The semi-lockdown to stop the spread of Covid-19 in Berlin has been extended until at least February 14 — and will almost certainly last much longer. People are trapped at home, or trapped between the office and work, wondering when things will get back to normal. The Süddeutsche Zeitung declared “normality” to be the word of the coronavirus pandemic.
But what is “normal”? For me, it means eating enchiladas in a Mexican restaurant, watching a cheesy Hollywood movie in a cinema, and above all, going to a festival in the countryside. Will festivals take place this summer? I’m hoping people will be able to dance outside with masks.
Lots of people are expecting the virus to kind of go away when the weather gets warmer. Last summer was a breeze, after all. But there are places around the world where Covid-19 is raging despite warm temperatures. As Germany’s best-known virologist Christian Drosten explained, the low numbers we experienced in the middle of 2020 were not due to heat or fresh air. They were a result of the successful lockdown in March-April — which was ended far too soon, in the name of “restarting the economy.”
Lots of people are expecting the virus to kind of go away when the weather gets warmer. But there are places around the world where Covid-19 is raging despite warm temperatures
The most vulnerable people are getting vaccinated — even if the pace is maddeningly slow pace. At least one estimate, based on research from Israel, says that by vaccinating only people over 80, we can cut the death rate by half. So time to throw away the mask? No! Again quoting Drosten, if we use the first vaccinations as an excuse to lift restrictions, then many times more young people will get infected. And even if a smaller percentage of them die, they will still fill up the ICUs.
All of this, of course, is not even counting the potential havoc from new mutations of the coronavirus.
In an October column, I argued that Berlin’s lockdown would be ineffective because the government insisted on keeping offices, factories, public transport, and schools running as if there were no pandemic — apparently based on the theory that the virus wouldn’t infect people at work. It has been very unsatisfying to see Germany’s politicians coming around to that position, after tens of thousands of deaths.
No government in Europe has attempted to stamp out the virus entirely. At first, they claimed that would only be possible in a police state like China. But then, relatively liberal Australia showed that lockdowns can work elsewhere.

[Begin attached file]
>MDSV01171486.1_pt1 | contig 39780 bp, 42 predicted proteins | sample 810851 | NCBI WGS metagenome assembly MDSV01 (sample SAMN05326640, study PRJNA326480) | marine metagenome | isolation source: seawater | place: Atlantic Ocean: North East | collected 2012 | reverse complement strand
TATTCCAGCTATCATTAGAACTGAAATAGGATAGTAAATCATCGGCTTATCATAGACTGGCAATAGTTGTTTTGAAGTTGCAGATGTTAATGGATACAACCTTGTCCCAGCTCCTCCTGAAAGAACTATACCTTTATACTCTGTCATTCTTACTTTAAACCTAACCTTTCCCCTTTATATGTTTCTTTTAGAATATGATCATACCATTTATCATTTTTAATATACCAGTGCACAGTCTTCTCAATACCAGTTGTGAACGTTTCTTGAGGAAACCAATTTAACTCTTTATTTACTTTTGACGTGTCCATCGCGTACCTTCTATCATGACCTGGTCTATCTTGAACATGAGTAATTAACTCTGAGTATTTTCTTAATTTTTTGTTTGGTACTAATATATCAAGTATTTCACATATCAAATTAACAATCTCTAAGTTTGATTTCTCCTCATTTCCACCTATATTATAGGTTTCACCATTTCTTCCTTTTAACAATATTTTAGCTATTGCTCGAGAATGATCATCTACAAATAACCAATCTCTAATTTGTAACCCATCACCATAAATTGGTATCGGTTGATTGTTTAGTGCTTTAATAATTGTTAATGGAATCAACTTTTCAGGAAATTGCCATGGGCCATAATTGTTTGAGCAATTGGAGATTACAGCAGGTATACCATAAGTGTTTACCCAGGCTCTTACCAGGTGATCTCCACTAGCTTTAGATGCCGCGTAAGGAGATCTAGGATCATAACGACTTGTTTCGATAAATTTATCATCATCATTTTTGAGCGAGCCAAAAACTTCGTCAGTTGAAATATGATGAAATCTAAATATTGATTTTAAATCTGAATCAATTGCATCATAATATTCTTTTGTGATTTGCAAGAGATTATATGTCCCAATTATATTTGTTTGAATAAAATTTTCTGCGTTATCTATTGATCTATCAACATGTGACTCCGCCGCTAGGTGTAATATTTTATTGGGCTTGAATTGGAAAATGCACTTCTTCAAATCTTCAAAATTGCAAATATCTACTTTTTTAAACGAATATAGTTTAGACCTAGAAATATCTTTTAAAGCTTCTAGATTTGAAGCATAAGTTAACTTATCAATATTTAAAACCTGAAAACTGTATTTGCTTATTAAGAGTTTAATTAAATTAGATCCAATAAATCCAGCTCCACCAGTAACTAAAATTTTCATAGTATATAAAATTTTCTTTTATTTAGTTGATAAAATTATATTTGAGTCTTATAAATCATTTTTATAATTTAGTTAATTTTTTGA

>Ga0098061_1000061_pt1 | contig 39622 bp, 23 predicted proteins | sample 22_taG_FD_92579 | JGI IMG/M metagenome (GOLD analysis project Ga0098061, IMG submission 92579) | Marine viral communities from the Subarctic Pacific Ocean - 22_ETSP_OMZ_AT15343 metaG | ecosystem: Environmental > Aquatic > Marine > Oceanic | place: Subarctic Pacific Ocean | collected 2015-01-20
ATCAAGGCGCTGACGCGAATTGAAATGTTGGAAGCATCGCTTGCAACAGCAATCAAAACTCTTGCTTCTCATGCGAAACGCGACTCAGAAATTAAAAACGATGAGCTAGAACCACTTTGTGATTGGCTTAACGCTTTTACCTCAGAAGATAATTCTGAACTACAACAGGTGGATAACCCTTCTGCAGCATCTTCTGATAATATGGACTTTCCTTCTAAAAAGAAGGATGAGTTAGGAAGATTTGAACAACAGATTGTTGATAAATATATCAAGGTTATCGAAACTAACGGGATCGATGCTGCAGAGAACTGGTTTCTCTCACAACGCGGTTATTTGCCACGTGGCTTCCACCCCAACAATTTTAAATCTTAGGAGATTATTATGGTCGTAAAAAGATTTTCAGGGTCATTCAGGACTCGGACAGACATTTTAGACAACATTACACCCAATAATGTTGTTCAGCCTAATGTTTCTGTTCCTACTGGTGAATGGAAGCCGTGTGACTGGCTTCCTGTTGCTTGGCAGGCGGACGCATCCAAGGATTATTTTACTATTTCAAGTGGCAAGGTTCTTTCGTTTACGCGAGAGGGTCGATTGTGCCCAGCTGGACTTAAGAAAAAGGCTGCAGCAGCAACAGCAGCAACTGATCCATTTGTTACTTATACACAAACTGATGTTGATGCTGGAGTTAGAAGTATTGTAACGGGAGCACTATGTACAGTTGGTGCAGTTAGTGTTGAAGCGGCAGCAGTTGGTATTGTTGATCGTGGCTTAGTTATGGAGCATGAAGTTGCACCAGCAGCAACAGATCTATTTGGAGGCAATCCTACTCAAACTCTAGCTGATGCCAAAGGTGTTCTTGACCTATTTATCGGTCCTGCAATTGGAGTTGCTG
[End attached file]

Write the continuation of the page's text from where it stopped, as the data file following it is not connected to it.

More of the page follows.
Now there is an initiative calling for a zero-Covid policy across Europe. It could be done here. We just need to convince the people in power that protecting lives is more important than protecting profits. I’m not holding my breath.
So if we were to have a few months of serious lockdown, followed by a serious push for vaccinations, combined with serious testing and contact tracing, could we go back to Mexican restaurants and movie theatres and music festivals, or back to normal?
Well, what do we mean by “normal,” exactly? For me, the late 1990s felt pretty normal. It felt like the world was getting more harmonious and things just kind of worked. And there were, in fact, a number of years of fairly steady economic growth. (It was a difficult time to become a communist, but I was contrarian enough to try!)
A decade or two ago, things felt normal — but only because we did not entirely understand the crises that this capitalist normalcy was preparing for us.
But that normalcy was an illusion. To take just one horrific example, that was the time of the murderous sanctions against Iraq, followed by an equally murderous war. The 1990s were a time of increasingly risky financial speculation — building up contradictions that exploded in 2007-08. It was a time of widespread environmental destruction that led, among other things, to the emergence of novel pathogens with pandemic potential.
Above all, “normality” meant uncontrolled growth in greenhouse gas emissions, and has thus been leading us to catastrophic climate change. 2020 wasn’t just about Covid-19 — it was also the hottest year that has ever been recorded in the history of our species (tied with 2016). It was a year of unprecedented fires on the US West Coast and unprecedented hurricanes on the East Coast. Here in Berlin, we have not yet seen such dramatic effects. But we are also confronting droughts and wildfires that the region has never seen before.
So a decade or two ago, yes, things felt normal — but only because we did not entirely understand the crises that this capitalist normalcy was preparing for us. In reality, nothing was normal. Nothing was OK.